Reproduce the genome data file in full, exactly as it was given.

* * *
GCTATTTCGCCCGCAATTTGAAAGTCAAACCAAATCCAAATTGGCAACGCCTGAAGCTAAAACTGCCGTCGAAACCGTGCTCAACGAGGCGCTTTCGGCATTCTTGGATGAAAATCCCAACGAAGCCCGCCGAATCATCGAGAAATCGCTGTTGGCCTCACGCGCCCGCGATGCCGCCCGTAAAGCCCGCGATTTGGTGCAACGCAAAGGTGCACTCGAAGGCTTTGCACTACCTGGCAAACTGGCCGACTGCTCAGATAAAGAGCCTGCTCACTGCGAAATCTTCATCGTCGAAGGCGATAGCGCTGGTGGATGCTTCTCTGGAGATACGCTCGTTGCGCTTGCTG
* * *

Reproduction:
GCTATTTCGCCCGCAATTTGAAAGTCAAACCAAATCCAAATTGGCAACGCCTGAAGCTAAAACTGCCGTCGAAACCGTGCTCAACGAGGCGCTTTCGGCATTCTTGGATGAAAATCCCAACGAAGCCCGCCGAATCATCGAGAAATCGCTGTTGGCCTCACGCGCCCGCGATGCCGCCCGTAAAGCCCGCGATTTGGTGCAACGCAAAGGTGCACTCGAAGGCTTTGCACTACCTGGCAAACTGGCCGACTGCTCAGATAAAGAGCCTGCTCACTGCGAAATCTTCATCGTCGAAGGCGATAGCGCTGGTGGATGCTTCTCTGGAGATACGCTCGTTGCGCTTGCTG